Taking the slow road, forest bathing and do we need to rush?

Forest Bathing

Last week I had the rare opportunity of some time to myself. The kids were at a class for a significant amount of time and my usual free time go-to's were all done; the apartment was clean, the washing up-to-date, and I had no pressing admin to sort out (and therefore procrastinate with!)

The sun was finally shining, the air had that beautiful warm undertone and the dogs needed a walk so I took to the nearest forest and enjoyed a peaceful, no obligation meander through the shady trees.

How long it has been since I last had a  responsibility-free (well semi - I still had the dogs!) chunk of time to just be present in the moment, in peace! Kids are great don't get me wrong, and going on walks with them is so much fun, but it's also fast and noisy which means you just don't see the wildlife; it seems that they too don't enjoy loud conversations about Minecraft and Tom Gates!

Anyway, back to my peaceful walk! The sun began to make an appearance, the water from the river running alongside crashed and roared in a humbling cacophony of power, and as I strayed further from the river its loud roar gave way to the bird's songs; delicate music tinkled down in a happy symphony. 

A hidden path laden with twisted tree roots

All of this made me feel full in a contented to be alive kind of way, which, sadly, I find is easily missed with the busyness of everyday life; but the thing that struck me the most, and it's probably something I don't usually notice, was the scent of the air. As I pottered along my mind daydreaming away I realised that I was picking up familiar notes on the breeze and then I got it, the air had a scent of warm strawberries.

Remember those days as a kid picking strawberries on a hot summer's day? The sun beating down on your back, the sticky strawberry juice on your fingers staining them pink, and squashing those not good enough to make the basket under foot as you lunged for the hidden deep red, yellow-seeded beauties? Do you remember stuffing as many as you could into your mouth and how as the afternoon wore on, the strawberries were as warm as the air? Then, as you left, a whiff of the delicate strawberry scent reminded you the strawberries in your basket were toasty and in need of some shade?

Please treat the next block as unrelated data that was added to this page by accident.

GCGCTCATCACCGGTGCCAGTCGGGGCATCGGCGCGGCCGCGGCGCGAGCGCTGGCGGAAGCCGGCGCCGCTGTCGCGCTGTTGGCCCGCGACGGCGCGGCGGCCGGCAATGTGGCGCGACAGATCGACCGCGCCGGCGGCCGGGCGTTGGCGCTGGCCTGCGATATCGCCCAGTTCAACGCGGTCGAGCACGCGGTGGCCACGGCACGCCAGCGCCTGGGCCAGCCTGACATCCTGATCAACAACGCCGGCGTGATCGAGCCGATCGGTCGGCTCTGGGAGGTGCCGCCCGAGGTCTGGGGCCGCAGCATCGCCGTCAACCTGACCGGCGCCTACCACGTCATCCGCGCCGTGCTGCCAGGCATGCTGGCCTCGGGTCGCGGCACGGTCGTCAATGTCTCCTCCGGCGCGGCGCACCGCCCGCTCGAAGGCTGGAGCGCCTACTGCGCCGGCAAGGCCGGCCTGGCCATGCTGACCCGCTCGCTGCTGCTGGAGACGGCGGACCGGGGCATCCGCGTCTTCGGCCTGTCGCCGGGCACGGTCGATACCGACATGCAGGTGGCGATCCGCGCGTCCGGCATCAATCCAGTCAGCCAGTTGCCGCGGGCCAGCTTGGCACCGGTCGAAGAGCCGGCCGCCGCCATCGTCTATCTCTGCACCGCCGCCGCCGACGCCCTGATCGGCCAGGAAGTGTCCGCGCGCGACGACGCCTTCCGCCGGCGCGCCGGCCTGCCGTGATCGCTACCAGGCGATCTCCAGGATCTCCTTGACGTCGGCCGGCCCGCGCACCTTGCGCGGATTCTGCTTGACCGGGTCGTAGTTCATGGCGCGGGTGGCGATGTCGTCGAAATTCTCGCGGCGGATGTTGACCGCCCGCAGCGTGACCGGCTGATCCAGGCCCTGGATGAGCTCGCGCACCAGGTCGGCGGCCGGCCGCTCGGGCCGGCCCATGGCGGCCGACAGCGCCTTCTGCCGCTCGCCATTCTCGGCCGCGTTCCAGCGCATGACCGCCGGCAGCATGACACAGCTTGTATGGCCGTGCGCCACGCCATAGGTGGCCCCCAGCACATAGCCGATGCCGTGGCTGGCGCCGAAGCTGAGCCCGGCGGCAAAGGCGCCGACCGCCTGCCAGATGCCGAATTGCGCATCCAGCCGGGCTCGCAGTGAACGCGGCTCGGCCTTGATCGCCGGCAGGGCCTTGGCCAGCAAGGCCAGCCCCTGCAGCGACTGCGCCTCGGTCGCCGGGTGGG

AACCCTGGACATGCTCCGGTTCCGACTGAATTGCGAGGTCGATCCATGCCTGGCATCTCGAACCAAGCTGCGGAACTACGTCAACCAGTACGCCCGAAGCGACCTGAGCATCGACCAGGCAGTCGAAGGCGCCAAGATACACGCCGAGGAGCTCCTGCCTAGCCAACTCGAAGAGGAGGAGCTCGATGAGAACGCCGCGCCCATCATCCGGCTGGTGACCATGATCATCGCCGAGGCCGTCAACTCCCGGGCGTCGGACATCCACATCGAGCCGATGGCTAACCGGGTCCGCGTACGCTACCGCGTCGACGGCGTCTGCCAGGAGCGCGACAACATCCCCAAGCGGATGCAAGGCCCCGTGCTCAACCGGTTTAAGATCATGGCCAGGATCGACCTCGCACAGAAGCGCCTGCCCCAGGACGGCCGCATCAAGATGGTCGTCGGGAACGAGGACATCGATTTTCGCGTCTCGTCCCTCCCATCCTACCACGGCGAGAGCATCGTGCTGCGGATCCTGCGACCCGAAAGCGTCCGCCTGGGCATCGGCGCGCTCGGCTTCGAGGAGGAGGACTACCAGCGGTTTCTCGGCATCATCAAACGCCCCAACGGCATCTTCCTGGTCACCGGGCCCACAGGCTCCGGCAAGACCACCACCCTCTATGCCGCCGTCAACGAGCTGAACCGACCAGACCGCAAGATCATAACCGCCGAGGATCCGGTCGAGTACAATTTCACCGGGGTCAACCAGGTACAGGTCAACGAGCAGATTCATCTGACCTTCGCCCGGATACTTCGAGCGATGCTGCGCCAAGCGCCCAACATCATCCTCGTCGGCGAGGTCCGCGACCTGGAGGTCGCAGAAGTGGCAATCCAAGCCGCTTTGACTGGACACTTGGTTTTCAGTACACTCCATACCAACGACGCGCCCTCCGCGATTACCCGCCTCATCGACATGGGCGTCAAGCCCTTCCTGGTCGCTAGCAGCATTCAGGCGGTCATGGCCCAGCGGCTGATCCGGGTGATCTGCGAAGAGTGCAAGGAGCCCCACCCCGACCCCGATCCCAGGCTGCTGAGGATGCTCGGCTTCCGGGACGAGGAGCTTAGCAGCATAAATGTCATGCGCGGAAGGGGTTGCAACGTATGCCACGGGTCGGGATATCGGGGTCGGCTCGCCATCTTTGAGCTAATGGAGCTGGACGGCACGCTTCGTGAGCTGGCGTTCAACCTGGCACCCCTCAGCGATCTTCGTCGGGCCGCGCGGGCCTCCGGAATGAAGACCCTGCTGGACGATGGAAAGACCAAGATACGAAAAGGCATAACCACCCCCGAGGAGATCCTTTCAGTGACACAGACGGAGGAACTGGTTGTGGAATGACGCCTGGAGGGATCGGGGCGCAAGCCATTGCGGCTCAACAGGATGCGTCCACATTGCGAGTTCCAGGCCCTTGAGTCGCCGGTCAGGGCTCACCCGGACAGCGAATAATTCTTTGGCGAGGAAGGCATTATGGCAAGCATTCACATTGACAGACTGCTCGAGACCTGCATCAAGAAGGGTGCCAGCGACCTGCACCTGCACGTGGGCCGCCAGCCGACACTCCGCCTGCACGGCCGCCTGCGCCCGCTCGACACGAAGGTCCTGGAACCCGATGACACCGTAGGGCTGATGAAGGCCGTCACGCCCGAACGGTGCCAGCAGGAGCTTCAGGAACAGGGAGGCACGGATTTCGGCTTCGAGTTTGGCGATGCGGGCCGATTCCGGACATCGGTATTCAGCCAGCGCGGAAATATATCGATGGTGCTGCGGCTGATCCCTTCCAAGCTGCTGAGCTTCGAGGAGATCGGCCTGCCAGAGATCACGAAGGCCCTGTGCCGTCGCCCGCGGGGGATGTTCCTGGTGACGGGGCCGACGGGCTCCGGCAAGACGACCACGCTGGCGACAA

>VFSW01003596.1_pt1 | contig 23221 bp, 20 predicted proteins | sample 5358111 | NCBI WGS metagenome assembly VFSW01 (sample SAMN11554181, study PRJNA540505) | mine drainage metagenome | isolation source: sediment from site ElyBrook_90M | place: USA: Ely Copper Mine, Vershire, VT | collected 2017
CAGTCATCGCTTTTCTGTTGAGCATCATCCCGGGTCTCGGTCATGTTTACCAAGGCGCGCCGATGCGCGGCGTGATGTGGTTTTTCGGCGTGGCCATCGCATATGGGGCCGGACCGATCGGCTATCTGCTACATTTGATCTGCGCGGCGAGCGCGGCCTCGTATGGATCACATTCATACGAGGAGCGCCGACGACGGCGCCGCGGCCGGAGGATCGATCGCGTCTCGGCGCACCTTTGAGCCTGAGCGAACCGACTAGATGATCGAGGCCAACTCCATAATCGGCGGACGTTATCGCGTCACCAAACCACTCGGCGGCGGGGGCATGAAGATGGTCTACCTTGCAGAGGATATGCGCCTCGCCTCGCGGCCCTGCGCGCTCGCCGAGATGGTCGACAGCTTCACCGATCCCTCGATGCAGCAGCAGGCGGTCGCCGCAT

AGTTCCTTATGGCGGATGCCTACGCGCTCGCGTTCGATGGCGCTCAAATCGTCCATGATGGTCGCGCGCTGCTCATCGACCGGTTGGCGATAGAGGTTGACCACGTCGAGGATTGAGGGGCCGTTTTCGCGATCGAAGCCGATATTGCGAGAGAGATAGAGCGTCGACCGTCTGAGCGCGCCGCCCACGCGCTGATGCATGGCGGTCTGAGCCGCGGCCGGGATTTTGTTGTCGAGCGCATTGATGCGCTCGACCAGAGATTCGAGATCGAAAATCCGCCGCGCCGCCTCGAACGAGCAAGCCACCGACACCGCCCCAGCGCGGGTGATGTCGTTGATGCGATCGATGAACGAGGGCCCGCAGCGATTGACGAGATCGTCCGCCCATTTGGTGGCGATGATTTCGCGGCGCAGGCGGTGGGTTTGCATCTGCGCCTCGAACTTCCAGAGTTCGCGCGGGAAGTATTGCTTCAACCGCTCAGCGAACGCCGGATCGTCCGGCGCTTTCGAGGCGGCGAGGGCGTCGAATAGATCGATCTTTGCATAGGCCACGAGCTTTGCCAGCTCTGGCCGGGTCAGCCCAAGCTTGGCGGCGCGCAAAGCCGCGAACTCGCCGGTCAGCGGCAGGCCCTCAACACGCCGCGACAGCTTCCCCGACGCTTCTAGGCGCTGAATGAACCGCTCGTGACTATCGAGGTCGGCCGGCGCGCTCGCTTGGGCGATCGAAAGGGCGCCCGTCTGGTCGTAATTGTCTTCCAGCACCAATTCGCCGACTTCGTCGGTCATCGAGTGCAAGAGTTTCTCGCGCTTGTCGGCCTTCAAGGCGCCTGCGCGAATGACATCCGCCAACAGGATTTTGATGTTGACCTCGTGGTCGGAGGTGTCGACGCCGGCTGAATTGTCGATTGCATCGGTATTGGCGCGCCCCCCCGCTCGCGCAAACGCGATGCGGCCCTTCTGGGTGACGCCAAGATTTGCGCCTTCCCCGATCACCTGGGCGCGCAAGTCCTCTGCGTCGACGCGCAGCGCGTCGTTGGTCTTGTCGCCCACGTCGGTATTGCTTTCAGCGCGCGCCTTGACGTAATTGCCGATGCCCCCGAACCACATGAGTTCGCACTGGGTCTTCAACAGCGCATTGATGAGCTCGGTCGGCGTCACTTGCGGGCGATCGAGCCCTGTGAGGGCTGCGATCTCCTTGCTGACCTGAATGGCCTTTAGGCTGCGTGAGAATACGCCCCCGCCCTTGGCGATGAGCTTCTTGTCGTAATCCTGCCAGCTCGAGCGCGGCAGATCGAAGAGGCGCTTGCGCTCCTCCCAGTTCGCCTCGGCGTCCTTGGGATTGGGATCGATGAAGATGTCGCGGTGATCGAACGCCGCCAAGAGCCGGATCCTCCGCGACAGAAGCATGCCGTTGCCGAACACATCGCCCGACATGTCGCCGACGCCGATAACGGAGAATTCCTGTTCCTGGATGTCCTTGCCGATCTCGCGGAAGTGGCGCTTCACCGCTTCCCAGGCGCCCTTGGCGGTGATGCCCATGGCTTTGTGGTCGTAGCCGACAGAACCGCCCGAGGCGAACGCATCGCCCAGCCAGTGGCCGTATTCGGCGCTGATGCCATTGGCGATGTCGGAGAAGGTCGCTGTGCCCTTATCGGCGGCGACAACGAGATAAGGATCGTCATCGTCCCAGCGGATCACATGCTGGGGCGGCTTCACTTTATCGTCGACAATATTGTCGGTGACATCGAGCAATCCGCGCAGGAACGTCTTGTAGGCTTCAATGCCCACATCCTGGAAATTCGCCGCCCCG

That's the scent!

Trotting through the forest that was the aroma that reached me and boy did it make me smile. If there's something that truly screams sun and summer it's strawberries, sweet and juicy and sumptuous.

I loved that I noticed this, how often do we ever pick up on the subtleties of nature around us? It made me think of all the times I've rushed through things and it got me wondering what else did I end up missing in all my haste? 

A water droplet suspended on a spider web, only spotted as I was going slow!

It made me think of my days with the kids now and how the endless chores, obligations and pressure we put on ourselves weigh heavy, pushing us from one thing to the next without deeply experiencing what we're doing. Why do we accept that way of being? Feeling intense guilt if we pause to enjoy the moment. Can we not just, gasp, decline to rush entirely and instead embrace a daydreamy type of day acting as if time doesn't even exist? 

I have vowed that these moments are important and the kids need to be made aware of it; daydreaming is great for the imagination as well as our brain development. Whilst daydreaming our brains can make sense of complex ideas, process thoughts, be creative and cement our understanding, I feel it's in our best interests to build calm, connected periods of the day as and when we can, to fulfil this deep, innate need.   

One of my new goals for our daily rhythm is to build in these reflective times so we can pause quietly and calmly, preferably in nature, to let our minds wander, to intentionally see things that we often miss, and allow our brains to have a break from the stress and stimulation of everyday life. The sheer amount we're exposed to on a daily basis is overwhelming, it's no wonder we're often worn out.   

I wonder if we can build this slow road into other aspects of our lives too? 

I've read many times about the satisfaction gained by being in the moment when eating and showering (if you need more convincing slow eating can also stop the overconsumption of calories!). The same goes for even the mundane tasks like folding the washing or hoovering, perhaps there's good reason to give this a whirl. So often being a parent you find your time and attention split at any given moment; bombarded with a ridiculous amount of 'to do' tasks, regardless of how achievable it is to have them taking up the finite energy and space in your working memory. What if we were to ditch this mentality and start looking at the slower route? Enjoying what we're doing, but doing less of it? Allowing ourselves to really see what it is we're doing and embracing it rather than going at supersonic speed? Perhaps those moments will be more enjoyable, memorable, and less stressful? 

Forest bathing is a phrase I've heard of before but never really given much consideration to. After my experience last week it's something I think I understand a little better and it may be time to start putting it into more frequent practice!     


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